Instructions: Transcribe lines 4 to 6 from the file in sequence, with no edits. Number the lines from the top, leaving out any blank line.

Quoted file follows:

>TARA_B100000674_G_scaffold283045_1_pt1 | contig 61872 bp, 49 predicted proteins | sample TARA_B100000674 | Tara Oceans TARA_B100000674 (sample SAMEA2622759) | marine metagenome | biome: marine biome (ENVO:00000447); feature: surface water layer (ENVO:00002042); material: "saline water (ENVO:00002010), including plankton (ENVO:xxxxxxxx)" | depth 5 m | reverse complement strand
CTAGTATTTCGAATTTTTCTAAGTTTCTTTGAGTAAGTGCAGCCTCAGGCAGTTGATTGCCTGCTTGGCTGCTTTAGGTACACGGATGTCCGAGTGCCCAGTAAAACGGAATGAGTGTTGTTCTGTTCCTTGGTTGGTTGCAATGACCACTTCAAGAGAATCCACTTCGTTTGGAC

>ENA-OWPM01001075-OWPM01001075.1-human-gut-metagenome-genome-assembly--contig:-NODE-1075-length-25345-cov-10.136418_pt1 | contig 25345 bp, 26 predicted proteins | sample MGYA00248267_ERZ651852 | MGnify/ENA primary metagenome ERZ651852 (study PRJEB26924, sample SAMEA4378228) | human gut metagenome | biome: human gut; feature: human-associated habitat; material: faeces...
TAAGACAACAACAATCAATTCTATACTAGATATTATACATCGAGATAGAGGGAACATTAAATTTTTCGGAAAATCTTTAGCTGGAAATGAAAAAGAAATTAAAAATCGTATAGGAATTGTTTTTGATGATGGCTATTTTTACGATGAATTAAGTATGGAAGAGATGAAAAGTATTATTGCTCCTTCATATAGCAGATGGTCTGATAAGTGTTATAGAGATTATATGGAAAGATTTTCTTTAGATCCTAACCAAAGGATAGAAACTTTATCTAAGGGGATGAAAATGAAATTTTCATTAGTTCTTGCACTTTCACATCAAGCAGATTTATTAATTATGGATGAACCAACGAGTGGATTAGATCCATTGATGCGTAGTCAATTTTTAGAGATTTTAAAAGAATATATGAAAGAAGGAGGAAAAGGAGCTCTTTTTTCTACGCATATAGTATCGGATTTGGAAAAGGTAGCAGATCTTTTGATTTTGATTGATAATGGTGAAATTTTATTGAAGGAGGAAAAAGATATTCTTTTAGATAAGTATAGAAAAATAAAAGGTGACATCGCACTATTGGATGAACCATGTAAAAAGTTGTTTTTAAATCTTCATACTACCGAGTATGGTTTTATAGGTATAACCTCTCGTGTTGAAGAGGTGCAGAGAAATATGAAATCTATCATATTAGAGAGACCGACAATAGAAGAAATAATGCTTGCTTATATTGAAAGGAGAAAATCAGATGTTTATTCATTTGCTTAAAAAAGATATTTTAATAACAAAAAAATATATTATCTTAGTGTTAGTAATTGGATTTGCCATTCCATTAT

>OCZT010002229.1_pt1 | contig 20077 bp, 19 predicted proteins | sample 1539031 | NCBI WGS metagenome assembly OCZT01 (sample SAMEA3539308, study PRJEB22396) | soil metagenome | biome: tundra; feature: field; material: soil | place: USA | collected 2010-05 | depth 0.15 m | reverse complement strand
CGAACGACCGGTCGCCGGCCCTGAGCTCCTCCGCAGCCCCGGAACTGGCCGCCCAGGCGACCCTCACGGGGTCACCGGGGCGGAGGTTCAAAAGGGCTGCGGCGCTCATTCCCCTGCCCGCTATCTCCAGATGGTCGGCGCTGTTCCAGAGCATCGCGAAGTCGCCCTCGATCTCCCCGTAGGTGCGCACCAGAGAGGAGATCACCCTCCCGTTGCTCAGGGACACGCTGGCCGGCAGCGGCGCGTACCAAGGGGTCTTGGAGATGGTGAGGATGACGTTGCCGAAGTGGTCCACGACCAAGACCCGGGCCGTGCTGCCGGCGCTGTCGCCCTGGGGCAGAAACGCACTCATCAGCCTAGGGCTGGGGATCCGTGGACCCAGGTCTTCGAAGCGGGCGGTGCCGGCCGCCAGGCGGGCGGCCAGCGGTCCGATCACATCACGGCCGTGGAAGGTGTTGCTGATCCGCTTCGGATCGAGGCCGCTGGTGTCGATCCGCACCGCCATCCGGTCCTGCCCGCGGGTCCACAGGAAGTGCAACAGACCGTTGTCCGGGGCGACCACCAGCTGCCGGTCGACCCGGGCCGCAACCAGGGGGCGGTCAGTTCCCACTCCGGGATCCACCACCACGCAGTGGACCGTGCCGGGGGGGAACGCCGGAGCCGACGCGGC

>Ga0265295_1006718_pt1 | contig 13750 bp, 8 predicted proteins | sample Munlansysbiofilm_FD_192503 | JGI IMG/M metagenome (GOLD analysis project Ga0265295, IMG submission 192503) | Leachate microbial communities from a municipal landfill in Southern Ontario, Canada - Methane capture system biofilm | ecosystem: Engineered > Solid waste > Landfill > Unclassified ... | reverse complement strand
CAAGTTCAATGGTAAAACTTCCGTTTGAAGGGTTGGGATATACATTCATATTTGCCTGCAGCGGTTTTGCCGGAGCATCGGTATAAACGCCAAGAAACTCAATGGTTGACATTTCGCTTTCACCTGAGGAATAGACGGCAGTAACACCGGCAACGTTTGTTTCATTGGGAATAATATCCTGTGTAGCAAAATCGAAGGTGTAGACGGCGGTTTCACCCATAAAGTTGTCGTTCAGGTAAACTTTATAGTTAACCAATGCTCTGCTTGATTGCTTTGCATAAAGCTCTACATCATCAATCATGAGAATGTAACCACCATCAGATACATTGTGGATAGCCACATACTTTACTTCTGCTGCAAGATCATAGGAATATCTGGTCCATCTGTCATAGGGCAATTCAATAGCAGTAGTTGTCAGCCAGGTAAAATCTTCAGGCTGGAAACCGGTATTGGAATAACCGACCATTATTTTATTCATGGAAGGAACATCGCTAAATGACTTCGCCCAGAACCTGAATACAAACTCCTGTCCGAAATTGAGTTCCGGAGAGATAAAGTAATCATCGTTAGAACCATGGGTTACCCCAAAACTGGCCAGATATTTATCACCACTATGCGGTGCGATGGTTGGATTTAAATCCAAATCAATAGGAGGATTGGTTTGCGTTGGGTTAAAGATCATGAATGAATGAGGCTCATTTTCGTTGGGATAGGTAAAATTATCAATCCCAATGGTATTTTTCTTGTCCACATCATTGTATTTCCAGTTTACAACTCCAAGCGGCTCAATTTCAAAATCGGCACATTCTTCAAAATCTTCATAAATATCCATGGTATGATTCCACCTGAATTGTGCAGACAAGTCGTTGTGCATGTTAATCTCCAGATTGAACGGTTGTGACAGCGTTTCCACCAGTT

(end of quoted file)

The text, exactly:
TAAGACAACAACAATCAATTCTATACTAGATATTATACATCGAGATAGAGGGAACATTAAATTTTTCGGAAAATCTTTAGCTGGAAATGAAAAAGAAATTAAAAATCGTATAGGAATTGTTTTTGATGATGGCTATTTTTACGATGAATTAAGTATGGAAGAGATGAAAAGTATTATTGCTCCTTCATATAGCAGATGGTCTGATAAGTGTTATAGAGATTATATGGAAAGATTTTCTTTAGATCCTAACCAAAGGATAGAAACTTTATCTAAGGGGATGAAAATGAAATTTTCATTAGTTCTTGCACTTTCACATCAAGCAGATTTATTAATTATGGATGAACCAACGAGTGGATTAGATCCATTGATGCGTAGTCAATTTTTAGAGATTTTAAAAGAATATATGAAAGAAGGAGGAAAAGGAGCTCTTTTTTCTACGCATATAGTATCGGATTTGGAAAAGGTAGCAGATCTTTTGATTTTGATTGATAATGGTGAAATTTTATTGAAGGAGGAAAAAGATATTCTTTTAGATAAGTATAGAAAAATAAAAGGTGACATCGCACTATTGGATGAACCATGTAAAAAGTTGTTTTTAAATCTTCATACTACCGAGTATGGTTTTATAGGTATAACCTCTCGTGTTGAAGAGGTGCAGAGAAATATGAAATCTATCATATTAGAGAGACCGACAATAGAAGAAATAATGCTTGCTTATATTGAAAGGAGAAAATCAGATGTTTATTCATTTGCTTAAAAAAGATATTTTAATAACAAAAAAATATATTATCTTAGTGTTAGTAATTGGATTTGCCATTCCATTAT

>OCZT010002229.1_pt1 | contig 20077 bp, 19 predicted proteins | sample 1539031 | NCBI WGS metagenome assembly OCZT01 (sample SAMEA3539308, study PRJEB22396) | soil metagenome | biome: tundra; feature: field; material: soil | place: USA | collected 2010-05 | depth 0.15 m | reverse complement strand
CGAACGACCGGTCGCCGGCCCTGAGCTCCTCCGCAGCCCCGGAACTGGCCGCCCAGGCGACCCTCACGGGGTCACCGGGGCGGAGGTTCAAAAGGGCTGCGGCGCTCATTCCCCTGCCCGCTATCTCCAGATGGTCGGCGCTGTTCCAGAGCATCGCGAAGTCGCCCTCGATCTCCCCGTAGGTGCGCACCAGAGAGGAGATCACCCTCCCGTTGCTCAGGGACACGCTGGCCGGCAGCGGCGCGTACCAAGGGGTCTTGGAGATGGTGAGGATGACGTTGCCGAAGTGGTCCACGACCAAGACCCGGGCCGTGCTGCCGGCGCTGTCGCCCTGGGGCAGAAACGCACTCATCAGCCTAGGGCTGGGGATCCGTGGACCCAGGTCTTCGAAGCGGGCGGTGCCGGCCGCCAGGCGGGCGGCCAGCGGTCCGATCACATCACGGCCGTGGAAGGTGTTGCTGATCCGCTTCGGATCGAGGCCGCTGGTGTCGATCCGCACCGCCATCCGGTCCTGCCCGCGGGTCCACAGGAAGTGCAACAGACCGTTGTCCGGGGCGACCACCAGCTGCCGGTCGACCCGGGCCGCAACCAGGGGGCGGTCAGTTCCCACTCCGGGATCCACCACCACGCAGTGGACCGTGCCGGGGGGGAACGCCGGAGCCGACGCGGC